The rewarding encounters of a U.S. Census enumerator

The calling cards of a U.S. Census enumerator.

Yesterday I ended my six-week stint as an enumerator with the U.S. Census Bureau, going door-to-door as part of the constitutionally mandated decennial effort to track our population.

Despite some frustrations with the technology and with ongoing uncertainty over the timetable of our work (as it’s yet another democratic institution weaponized by this administration), I found it very rewarding.

How can constant rejection from strangers be enjoyable, you ask? Here’s how . . .

I had dozens of pleasant conversations with strangers, a rare treat during the pandemic, even though I had to wear a face mask the entire time. And the very last conversation I had yesterday had a mystical, almost spiritual element. More on that in a minute.

Here are just a few of the people I met:

a 30-something mom who sat down with me, brought out hand sanitizer and went over every detail of her family because she understood the importance of the Census;

a graduate student from another country who (and this crushed me more than a little) retrieved his green card from inside his apartment because, I suspect, he expected questions about his immigration status (no, that is not allowed);

a young man who cracked jokes the entire time he answered questions on the sidewalk in front of his home and told me about other families on the street;

a 50-ish woman who bounded down the front steps of her home (she saw my official U.S. Census bag), insisting that she and her family be counted right then and there;

and perhaps my favorite, a woman from Puerto Rico who was happy that we could conduct the entire interview in Spanish. (Those of you who know me know how important this is to me). She invited me into her apartment, put on a mask and two of her children joined us in the living room. I was on a high the rest of the day.

Here’s the thing — all of these people I just mentioned?

All but the graduate student live on the south side of Syracuse, where many white suburbanites fear to tread. And all but one of the respondents above are people of color. Why do I point that out? In part because I found it especially rewarding when I succeeded in counting those who stand to benefit most from the federal funds distributed based on Census data.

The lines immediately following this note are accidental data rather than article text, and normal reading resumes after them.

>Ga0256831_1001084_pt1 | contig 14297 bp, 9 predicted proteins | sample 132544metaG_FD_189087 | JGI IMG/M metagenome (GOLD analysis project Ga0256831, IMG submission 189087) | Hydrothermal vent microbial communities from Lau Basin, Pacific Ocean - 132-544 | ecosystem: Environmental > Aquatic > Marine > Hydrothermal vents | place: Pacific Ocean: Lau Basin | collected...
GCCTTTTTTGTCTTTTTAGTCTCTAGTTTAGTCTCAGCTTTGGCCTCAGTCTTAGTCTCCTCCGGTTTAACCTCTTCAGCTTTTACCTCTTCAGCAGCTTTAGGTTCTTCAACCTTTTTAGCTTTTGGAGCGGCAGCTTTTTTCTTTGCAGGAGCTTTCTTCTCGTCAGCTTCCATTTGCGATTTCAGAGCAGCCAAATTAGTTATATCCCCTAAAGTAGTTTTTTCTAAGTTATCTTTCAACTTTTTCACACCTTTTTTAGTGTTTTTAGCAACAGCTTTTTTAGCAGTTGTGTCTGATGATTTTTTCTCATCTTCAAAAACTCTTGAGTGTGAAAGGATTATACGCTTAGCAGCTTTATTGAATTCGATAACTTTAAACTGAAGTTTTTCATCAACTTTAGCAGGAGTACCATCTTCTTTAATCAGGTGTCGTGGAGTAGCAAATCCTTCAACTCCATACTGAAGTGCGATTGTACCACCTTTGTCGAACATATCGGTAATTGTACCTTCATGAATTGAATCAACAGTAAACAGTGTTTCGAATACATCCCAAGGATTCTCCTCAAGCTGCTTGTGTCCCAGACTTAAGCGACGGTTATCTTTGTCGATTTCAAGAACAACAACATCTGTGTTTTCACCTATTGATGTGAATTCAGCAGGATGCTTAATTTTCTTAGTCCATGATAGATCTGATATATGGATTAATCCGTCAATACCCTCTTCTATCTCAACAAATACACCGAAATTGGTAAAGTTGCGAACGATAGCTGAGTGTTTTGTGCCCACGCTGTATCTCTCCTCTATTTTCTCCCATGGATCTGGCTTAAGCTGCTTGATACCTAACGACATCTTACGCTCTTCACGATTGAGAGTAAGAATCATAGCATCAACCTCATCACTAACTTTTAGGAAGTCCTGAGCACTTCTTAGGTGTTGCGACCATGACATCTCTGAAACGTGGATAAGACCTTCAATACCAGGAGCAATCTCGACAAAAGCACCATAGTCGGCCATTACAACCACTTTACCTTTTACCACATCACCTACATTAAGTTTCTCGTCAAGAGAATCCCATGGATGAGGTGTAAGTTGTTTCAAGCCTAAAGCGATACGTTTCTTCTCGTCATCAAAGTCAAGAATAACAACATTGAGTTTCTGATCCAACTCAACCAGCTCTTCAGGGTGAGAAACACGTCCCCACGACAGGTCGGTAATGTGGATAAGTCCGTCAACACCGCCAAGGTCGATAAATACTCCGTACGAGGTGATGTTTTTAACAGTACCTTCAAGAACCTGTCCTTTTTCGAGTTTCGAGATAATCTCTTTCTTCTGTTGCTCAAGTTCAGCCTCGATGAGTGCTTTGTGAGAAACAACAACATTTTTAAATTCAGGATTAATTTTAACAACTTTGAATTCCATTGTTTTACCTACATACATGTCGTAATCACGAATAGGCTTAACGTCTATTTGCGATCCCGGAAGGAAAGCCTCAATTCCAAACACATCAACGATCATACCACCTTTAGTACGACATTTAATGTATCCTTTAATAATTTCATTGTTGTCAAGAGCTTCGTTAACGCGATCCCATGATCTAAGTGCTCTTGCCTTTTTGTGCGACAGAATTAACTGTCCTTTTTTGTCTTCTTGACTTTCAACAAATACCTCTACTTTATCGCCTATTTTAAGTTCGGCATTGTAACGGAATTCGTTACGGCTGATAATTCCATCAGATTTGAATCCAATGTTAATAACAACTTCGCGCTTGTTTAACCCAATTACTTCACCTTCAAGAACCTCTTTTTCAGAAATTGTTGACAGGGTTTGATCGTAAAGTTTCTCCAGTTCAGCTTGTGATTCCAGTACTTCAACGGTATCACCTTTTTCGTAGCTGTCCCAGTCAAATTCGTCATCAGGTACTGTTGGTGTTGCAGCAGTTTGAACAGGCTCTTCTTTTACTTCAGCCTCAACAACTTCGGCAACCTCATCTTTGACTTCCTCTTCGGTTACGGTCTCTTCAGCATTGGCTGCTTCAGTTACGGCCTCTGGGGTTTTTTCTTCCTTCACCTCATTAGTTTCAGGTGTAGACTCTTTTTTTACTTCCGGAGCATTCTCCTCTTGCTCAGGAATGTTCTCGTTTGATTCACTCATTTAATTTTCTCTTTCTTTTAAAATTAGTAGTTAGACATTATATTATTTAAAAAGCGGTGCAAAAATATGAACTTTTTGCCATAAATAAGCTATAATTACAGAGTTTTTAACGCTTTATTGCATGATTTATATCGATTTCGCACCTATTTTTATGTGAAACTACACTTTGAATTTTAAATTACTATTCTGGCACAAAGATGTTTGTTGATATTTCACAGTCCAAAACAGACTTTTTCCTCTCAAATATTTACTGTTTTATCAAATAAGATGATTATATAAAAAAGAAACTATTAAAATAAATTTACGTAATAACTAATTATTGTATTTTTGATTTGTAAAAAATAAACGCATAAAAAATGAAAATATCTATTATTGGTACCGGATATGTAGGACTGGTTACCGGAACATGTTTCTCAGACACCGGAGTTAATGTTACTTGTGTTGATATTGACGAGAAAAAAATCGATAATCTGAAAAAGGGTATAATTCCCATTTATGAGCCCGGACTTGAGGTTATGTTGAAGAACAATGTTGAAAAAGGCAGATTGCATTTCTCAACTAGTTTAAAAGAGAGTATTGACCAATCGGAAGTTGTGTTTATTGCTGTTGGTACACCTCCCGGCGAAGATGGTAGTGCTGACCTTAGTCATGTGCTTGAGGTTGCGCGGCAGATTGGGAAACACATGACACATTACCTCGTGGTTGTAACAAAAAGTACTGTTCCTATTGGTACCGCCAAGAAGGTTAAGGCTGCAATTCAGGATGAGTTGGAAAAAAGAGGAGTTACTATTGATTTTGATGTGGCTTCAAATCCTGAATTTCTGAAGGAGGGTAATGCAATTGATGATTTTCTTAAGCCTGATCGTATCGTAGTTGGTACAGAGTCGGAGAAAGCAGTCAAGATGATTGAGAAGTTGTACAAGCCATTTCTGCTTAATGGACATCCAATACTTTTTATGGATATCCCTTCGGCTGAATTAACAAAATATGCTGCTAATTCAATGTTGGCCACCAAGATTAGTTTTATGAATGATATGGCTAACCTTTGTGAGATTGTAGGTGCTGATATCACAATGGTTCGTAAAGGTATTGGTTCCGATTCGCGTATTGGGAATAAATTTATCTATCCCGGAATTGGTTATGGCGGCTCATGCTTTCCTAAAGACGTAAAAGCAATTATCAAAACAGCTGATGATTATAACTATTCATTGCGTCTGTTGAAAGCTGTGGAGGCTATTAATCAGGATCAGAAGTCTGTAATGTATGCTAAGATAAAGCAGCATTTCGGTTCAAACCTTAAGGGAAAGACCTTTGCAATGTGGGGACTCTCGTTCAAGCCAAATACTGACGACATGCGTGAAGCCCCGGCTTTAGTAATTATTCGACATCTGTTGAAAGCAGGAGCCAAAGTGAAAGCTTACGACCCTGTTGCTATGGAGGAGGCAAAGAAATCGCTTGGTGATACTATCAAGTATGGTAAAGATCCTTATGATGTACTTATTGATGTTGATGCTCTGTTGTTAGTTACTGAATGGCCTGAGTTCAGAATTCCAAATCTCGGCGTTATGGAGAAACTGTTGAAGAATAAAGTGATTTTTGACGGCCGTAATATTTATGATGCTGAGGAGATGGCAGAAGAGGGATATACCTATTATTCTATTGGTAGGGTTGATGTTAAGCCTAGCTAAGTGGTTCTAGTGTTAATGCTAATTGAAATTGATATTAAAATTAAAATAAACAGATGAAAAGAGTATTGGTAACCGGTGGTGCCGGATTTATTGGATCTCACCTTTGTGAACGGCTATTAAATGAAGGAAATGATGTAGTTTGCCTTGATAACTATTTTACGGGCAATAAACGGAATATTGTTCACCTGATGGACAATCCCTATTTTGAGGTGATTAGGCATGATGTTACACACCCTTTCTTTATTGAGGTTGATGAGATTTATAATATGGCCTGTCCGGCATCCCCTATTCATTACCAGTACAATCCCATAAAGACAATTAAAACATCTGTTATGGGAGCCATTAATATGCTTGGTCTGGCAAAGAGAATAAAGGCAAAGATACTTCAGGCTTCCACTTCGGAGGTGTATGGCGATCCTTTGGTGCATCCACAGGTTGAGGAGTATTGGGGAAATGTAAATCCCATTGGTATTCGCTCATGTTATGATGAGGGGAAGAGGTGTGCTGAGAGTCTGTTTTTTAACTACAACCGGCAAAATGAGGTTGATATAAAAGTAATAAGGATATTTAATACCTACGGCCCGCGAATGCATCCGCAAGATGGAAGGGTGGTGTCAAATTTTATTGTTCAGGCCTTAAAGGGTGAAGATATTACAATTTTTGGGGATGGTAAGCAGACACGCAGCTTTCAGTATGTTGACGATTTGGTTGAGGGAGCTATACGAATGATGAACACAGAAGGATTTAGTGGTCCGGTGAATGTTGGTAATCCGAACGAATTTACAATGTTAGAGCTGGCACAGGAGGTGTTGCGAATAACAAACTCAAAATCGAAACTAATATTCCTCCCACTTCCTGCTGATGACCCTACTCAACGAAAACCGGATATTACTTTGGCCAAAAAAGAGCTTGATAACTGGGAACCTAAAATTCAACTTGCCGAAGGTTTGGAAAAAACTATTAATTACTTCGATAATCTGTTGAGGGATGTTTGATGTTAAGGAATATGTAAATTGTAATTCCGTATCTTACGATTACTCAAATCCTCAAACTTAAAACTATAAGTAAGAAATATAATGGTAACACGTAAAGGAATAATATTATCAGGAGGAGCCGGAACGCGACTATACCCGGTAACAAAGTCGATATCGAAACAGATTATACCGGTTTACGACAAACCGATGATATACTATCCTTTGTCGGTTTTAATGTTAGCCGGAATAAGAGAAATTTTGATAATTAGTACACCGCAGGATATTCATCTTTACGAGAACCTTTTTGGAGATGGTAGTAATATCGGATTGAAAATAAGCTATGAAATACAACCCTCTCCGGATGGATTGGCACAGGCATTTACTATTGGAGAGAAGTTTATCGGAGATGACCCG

Sure, it felt good to successfully close a case no matter the location, but it felt better to do so in the neighborhoods that need more help.

(This is where I think of a couple of respondents in suburban McMansions who, while helpful, would only speak to me through their high-tech doorbell systems and couldn’t be bothered coming to the door. Maybe it’s fear of COVID, but I am skeptical. And this is where I think of my wise friend Ed’s observation that these suburban areas with huge lots and very large houses are called “developments” — not “neighborhoods.”)

OK, the somewhat mystical finish to my Census stint . . .

During my last hour of going door-to-door, I went to a residence on the city’s south side, a house that happened to be right next door to the home my father grew up in during the Depression.

The minute I pulled up to the curb, a woman emerged from “my dad’s house.” As I walked toward the assigned house next door, she saw my Census bag and signaled that she wanted to talk to me.

She wanted it known that she had filled out the Census questionnaire, as had the family in the house I was assigned to. After we talked for a few minutes about the Census, I told her that she lives in the very home my dad grew up in. She almost didn’t believe me, and then I told her something else — that 20 years ago, on this very day, my father died.

She was awestruck, then proceeded to tell me about members of her own family that had died. It was a remarkable exchange and it ended with her telling me, “Have a blessed day.”

The fact that I was assigned to that house next door, and that this wonderful woman emerged at the very moment I pulled up, gives me pause. I am not “religious” in the least, but this encounter is yet another reminder that there are forces at work that we cannot understand or control. I’m good with that.

It was a blessed day indeed.

Semi-retired, thoroughly disgusted progressive grandfather.